Love and toilet are like color and perfume for a woman, and Coralie
in her happiness looked lovelier than ever. A looked-for delight which
cannot elude the grasp possesses an immense charm for youth; perhaps in
their eyes the secret of the attraction of a house of pleasure lies
in the certainty of gratification; perhaps many a long fidelity is
attributable to the same cause. Love for love's sake, first love indeed,
had blent with one of the strange violent fancies which sometimes
possess these poor creatures; and love and admiration of Lucien's great
beauty taught Coralie to express the thoughts in her heart.

"I should love you if you were ill and ugly," she whispered as they sat

What a saying for a poet! Camusot utterly vanished, Lucien had forgotten
his existence, he saw Coralie, and had eyes for nothing else. How should
he draw back - this creature, all sensation, all enjoyment of life,
tired of the monotony of existence in a country town, weary of poverty,
harassed by enforced continence, impatient of the claustral life of the
Rue de Cluny, of toiling without reward? The fascination of the under
world of Paris was upon him; how should he rise and leave this brilliant
gathering? Lucien stood with one foot in Coralie's chamber and the other
in the quicksands of Journalism. After so much vain search, and climbing
of so many stairs, after standing about and waiting in the Rue de
Sentier, he had found Journalism a jolly boon companion, joyous over the
wine. His wrongs had just been avenged. There were two for whom he had
vainly striven to fill the cup of humiliation and pain which he had been
made to drink to the dregs, and now to-morrow they should receive a stab
in their very hearts. "Here is a real friend!" he thought, as he looked
at Lousteau. It never crossed his mind that Lousteau already regarded
him as a dangerous rival. He had made a blunder; he had done his very
best when a colorless article would have served him admirably well.
Blondet's remark to Finot that it would be better to come to terms with
a man of that calibre, had counteracted Lousteau's gnawing jealousy. He
reflected that it would be prudent to keep on good terms with Lucien,
and, at the same time, to arrange with Finot to exploit this formidable
newcomer - he must be kept in poverty. The decision was made in a moment,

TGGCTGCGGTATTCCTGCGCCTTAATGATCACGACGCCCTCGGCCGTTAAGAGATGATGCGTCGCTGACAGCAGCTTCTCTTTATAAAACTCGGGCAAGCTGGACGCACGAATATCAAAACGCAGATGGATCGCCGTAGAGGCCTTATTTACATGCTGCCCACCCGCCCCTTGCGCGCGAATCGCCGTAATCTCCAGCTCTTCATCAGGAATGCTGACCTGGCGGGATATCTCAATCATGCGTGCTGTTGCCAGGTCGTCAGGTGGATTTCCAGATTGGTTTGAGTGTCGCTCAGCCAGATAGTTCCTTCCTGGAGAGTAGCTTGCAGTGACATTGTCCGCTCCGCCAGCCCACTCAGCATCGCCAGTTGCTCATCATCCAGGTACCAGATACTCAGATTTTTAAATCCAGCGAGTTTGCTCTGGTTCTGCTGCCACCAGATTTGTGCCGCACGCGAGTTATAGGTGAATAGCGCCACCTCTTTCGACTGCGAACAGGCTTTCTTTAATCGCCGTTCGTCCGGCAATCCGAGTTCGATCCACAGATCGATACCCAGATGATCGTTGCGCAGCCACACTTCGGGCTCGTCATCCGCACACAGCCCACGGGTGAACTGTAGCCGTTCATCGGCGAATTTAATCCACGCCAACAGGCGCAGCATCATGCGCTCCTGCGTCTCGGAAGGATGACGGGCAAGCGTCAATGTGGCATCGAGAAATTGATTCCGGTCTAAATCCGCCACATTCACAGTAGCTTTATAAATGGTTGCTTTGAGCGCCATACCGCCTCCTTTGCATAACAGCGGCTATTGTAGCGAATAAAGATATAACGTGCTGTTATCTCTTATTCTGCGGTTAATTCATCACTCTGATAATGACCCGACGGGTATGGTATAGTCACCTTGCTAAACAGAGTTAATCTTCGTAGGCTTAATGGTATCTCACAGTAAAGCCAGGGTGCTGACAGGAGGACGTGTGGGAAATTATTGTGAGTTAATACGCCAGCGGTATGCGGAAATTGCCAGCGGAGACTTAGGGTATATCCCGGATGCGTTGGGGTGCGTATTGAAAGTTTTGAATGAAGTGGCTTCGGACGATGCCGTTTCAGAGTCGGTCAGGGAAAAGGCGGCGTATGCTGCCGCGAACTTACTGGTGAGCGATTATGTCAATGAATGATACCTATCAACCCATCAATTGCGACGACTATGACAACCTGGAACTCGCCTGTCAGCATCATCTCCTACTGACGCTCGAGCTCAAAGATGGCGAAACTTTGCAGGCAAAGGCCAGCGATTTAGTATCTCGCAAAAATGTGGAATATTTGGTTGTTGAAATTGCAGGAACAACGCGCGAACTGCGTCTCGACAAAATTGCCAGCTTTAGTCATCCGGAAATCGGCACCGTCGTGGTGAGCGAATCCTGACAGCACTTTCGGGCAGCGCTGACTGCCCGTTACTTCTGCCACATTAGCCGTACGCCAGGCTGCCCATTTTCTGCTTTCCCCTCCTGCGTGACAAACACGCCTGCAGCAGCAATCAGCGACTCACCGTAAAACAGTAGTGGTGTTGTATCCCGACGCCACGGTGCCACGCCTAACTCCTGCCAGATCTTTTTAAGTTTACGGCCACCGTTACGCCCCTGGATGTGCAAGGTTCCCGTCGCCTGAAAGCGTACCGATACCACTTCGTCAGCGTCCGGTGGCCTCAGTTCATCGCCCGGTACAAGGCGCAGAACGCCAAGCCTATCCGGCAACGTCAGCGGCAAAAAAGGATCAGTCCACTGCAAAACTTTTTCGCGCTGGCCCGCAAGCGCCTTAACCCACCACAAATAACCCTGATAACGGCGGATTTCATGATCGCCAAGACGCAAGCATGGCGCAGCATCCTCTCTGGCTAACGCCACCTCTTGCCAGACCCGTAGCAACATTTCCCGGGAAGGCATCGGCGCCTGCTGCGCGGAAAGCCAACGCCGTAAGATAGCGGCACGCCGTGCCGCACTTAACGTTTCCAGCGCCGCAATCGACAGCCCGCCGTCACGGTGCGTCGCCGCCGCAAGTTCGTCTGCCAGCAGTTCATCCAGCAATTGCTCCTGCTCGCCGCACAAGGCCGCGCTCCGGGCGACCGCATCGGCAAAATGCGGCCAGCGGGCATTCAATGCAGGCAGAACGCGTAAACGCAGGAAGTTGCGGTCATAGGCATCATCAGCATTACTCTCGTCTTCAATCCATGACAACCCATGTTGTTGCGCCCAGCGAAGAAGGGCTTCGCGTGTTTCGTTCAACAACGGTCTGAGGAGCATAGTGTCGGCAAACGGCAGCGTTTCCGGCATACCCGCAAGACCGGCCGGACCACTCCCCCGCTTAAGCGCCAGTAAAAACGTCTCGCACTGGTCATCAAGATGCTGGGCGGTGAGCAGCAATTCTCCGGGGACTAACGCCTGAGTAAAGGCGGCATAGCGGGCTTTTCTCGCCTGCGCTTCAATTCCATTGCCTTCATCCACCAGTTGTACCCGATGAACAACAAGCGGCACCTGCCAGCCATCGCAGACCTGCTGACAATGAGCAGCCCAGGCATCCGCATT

and the bargain made in a few whispered words.

"He has talent."

"He will want the more."



"A supper among French journalists always fills me with dread," said
the German diplomatist, with serene urbanity; he looked as he spoke at
Blondet, whom he had met at the Comtesse de Montcornet's. "It is laid
upon you, gentlemen, to fulfil a prophecy of Blucher's."

"What prophecy?" asked Nathan.

"When Blucher and Sacken arrived on the heights of Montmartre in 1814
(pardon me, gentlemen, for recalling a day unfortunate for France),
Sacken (a rough brute), remarked, 'Now we will set Paris alight!' - 'Take
very good care that you don't,' said Blucher. 'France will die of
_that_, nothing else can kill her,' and he waved his hand over the
glowing, seething city, that lay like a huge canker in the valley of
the Seine. - There are no journalists in our country, thank Heaven!"
continued the Minister after a pause. "I have not yet recovered from
the fright that the little fellow gave me, a boy of ten, in a paper cap,
with the sense of an old diplomatist. And to-night I feel as if I were
supping with lions and panthers, who graciously sheathe their claws in
my honor."

"It is clear," said Blondet, "that we are at liberty to inform Europe
that a serpent dropped from your Excellency's lips this evening,
and that the venomous creature failed to inoculate Mlle. Tullia, the
prettiest dancer in Paris; and to follow up the story with a commentary
on Eve, and the Scriptures, and the first and last transgression. But
have no fear, you are our guest."

"It would be funny," said Finot.

"We would begin with a scientific treatise on all the serpents found
in the human heart and human body, and so proceed to the _corps
diplomatique_," said Lousteau.

"And we could exhibit one in spirits, in a bottle of brandied cherries,"
said Vernou.

"Till you yourself would end by believing in the story," added Vignon,
looking at the diplomatist.

"Gentlemen," cried the Duc de Rhetore, "let sleeping claws lie."

"The influence and power of the press is only dawning," said Finot.
"Journalism is in its infancy; it will grow. In ten years' time,
everything will be brought into publicity. The light of thought will be
turned on all subjects, and - - "

"The blight of thought will be over it all," corrected Blondet.

"Here is an apothegm," cried Claude Vignon.

"Thought will make kings," said Lousteau.

"And undo monarchs," said the German.

"And therefore," said Blondet, "if the press did not exist, it would be
necessary to invent it forthwith. But here we have it, and live by it."

"You will die of it," returned the German diplomatist. "Can you not see
that if you enlighten the masses, and raise them in the political scale,
you make it all the harder for the individual to rise above their
level? Can you not see that if you sow the seeds of reasoning among the
working-classes, you will reap revolt, and be the first to fall victims?
What do they smash in Paris when a riot begins?"

"The street-lamps!" said Nathan; "but we are too modest to fear for
ourselves, we only run the risk of cracks."

"As a nation, you have too much mental activity to allow any government
to run its course without interference. But for that, you would make
the conquest of Europe a second time, and win with the pen all that you
failed to keep with the sword."

"Journalism is an evil," said Claude Vignon. "The evil may have its
uses, but the present Government is resolved to put it down. There will
be a battle over it. Who will give way? That is the question."

"The Government will give way," said Blondet. "I keep telling people
that with all my might! Intellectual power is _the_ great power in

Online LibraryHonoré de BalzacA Distinguished Provincial at Paris → online text (page 14 of 29)